When my good friend Michelle moved into her new condo, the first thing I noticed (naturally) was her fabulous kitchen. “No oven, though,” I thought to myself, until I noticed the countertop convection oven in the corner. I promptly invited myself over for a cookie day.
I’d never played with a convection oven before, aside from one night preparing for a Project Transitions charity dinner with my mom, under the supervision and in the digs of our good friend Wendy Kamasaki with Ciao Chow Catering.
A little research revealed a great article on Gourmet Sleuth, which explained that convection baking works great for shallow pans and cookies (score!) and not as well for deeper or denser dishes, although it includes convection guidelines for those, too.
Essentially, convection baking speeds up and evens out the baking process by circulating the heated air with a fan, distributing it throughout the oven and all around your dish. I’ve heard that the fan action can cause splattering or misshapenness with loose-batter baked goods, but neither Michelle nor I had that problem on our cookie day.
Aside from even cooking (there’s even no need to rotate your pans or trays), the greatest thing about convection baking is the sheer speed of it. Convection ovens don’t require preheating, and your baking time is generally reduced by 25 to 30 percent, meaning more cookies in less time.
To convert a conventional recipe for use with convection, you can reduce the baking time, reduce the temperature, or reduce a little of both (which Gourmet Sleuth recommends as the best route). In general, you should shave off 25˚ from your temperature and a quarter of your time. They’ve got some great conversion charts for my fellow mathematically challenged chefs.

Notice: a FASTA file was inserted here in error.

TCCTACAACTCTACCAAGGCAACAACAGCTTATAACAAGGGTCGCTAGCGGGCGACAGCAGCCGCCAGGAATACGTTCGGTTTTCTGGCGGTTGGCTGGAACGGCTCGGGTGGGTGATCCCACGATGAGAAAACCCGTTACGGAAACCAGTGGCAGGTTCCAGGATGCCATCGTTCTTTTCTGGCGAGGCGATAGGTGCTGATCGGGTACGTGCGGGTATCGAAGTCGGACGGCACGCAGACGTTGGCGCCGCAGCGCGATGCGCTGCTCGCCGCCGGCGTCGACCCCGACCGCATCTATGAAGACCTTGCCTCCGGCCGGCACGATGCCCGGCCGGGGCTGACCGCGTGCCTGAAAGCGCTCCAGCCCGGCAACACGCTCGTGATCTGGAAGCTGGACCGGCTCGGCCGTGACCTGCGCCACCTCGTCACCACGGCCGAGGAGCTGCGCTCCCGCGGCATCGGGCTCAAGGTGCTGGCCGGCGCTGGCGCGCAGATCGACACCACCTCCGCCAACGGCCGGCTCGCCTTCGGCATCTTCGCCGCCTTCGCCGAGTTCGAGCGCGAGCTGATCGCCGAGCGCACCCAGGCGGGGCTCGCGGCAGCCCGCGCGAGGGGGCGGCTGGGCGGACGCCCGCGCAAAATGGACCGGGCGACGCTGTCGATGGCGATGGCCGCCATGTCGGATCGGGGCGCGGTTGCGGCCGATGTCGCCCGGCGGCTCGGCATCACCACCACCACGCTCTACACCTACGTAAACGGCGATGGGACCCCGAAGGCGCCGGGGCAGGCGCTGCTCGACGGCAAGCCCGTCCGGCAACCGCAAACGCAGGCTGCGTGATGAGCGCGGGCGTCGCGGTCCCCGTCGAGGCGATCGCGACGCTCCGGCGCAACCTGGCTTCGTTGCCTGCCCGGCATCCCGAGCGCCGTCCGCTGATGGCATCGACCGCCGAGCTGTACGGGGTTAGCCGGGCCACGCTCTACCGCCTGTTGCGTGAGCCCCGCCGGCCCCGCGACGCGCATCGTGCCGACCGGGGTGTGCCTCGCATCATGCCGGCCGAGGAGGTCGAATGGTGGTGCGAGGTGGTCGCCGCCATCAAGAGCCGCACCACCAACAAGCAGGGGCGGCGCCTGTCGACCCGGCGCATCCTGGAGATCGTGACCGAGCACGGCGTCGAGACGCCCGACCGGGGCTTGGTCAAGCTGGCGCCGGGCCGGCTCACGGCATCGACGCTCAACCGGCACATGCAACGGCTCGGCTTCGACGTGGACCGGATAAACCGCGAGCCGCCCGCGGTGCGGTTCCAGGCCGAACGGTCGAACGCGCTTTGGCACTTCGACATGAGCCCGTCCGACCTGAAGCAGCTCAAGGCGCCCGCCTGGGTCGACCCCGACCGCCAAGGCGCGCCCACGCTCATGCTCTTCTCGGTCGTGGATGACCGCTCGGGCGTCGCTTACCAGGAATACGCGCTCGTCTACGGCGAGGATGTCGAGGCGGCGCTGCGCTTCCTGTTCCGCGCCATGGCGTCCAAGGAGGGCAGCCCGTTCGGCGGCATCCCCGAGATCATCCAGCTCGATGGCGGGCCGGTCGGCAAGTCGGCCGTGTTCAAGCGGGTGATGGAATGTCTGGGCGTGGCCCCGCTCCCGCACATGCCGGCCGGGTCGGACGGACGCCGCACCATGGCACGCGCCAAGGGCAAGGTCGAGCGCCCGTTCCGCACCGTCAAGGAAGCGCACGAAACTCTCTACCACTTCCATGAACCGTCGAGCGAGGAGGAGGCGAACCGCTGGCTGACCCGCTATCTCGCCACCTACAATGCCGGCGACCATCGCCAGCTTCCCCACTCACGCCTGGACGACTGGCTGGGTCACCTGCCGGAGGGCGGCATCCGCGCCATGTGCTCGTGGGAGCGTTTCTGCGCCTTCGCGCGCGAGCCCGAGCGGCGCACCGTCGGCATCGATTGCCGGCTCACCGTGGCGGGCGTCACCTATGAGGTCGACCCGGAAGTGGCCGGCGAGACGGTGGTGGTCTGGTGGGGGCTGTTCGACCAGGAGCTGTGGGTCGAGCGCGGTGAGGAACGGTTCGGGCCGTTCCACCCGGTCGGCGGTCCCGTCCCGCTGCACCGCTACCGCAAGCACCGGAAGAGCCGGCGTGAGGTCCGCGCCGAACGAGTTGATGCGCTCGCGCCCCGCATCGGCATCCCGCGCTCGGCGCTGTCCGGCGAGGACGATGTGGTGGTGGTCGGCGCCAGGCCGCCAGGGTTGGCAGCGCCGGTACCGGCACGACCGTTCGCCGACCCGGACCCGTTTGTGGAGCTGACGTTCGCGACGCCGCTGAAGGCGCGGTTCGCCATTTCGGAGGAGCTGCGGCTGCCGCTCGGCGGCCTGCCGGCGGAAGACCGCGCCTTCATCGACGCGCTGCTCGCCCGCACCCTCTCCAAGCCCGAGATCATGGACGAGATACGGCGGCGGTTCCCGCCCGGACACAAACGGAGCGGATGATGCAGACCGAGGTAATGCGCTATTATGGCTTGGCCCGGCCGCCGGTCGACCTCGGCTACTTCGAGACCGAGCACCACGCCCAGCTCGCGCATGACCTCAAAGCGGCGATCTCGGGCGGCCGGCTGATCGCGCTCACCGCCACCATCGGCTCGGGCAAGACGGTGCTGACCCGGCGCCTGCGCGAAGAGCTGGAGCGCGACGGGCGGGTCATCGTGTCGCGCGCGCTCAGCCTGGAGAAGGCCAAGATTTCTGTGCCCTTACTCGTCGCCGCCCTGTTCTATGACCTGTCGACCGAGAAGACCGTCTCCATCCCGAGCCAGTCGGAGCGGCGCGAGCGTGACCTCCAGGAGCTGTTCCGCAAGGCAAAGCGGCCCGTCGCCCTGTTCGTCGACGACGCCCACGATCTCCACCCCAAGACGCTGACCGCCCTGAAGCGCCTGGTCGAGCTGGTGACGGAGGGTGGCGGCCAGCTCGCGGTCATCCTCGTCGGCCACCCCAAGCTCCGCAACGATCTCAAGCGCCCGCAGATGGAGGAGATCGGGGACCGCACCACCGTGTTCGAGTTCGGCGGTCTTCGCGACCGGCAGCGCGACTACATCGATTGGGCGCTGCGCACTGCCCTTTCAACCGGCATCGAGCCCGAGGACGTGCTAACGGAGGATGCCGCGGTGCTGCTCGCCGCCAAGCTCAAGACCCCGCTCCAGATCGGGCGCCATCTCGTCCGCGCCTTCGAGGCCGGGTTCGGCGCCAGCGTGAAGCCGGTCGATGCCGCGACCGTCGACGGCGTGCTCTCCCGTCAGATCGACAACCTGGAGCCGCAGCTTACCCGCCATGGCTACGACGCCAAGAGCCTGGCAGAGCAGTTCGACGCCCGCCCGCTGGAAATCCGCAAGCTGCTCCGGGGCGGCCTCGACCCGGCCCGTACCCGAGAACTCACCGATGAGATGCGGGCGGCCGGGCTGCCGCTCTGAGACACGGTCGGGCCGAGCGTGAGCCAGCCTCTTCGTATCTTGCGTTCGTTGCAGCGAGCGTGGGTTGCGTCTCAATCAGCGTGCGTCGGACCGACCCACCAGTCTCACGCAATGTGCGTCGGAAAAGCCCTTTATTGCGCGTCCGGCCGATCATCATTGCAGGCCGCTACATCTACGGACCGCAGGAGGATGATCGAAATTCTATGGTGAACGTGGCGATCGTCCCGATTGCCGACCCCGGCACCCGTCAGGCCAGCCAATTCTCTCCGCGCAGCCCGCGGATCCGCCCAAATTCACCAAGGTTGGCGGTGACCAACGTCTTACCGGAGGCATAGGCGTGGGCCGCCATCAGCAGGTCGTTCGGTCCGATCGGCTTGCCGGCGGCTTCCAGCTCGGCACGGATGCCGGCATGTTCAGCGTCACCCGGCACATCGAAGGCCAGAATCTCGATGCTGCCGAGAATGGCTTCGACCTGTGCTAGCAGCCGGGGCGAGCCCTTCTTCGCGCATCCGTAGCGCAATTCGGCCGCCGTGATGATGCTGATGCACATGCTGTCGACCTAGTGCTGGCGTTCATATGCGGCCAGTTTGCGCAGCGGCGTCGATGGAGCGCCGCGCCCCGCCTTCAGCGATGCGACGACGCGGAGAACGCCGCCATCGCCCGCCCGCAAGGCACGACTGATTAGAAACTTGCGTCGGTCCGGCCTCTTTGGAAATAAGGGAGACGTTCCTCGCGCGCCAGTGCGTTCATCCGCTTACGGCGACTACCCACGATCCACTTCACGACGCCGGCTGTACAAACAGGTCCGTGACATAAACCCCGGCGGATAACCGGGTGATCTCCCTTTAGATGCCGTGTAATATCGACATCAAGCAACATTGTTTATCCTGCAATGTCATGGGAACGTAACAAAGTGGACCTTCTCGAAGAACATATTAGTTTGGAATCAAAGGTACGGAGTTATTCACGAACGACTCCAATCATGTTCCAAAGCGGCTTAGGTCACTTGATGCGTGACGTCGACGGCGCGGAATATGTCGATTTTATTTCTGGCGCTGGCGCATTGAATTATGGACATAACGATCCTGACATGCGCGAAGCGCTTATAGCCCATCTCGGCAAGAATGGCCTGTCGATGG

Because of the air circulation, the sheets and pans used with convection ovens are typically shallower and lower-lipped. The countertop version we used came with its own pans and racks, as many do. If you’re working with an oven that didn’t, just err on the shallow side and keep the circulation in mind.
Also, take time to check out your brand’s user manual or manufacturer’s guidelines. Not all convection ovens are created equal, and many feature different settings and cook at different heats and speeds. We discovered a “rapid automatic” setting on Michelle’s that basically works just like a microwave, without the micro waves.
And, take another look at your good old fashioned conventional oven. Many newer models come with a convection setting, which can easily get overlooked.
I see a convection cookie day in your future!
Convection Oven Cooking. (2005, September 18). Gourmet Sleuth. Retrieved from http://www.gourmetsleuth.com/Articles/Cooking-Tips–Techniques-642/convection-cooking-adjustments.aspx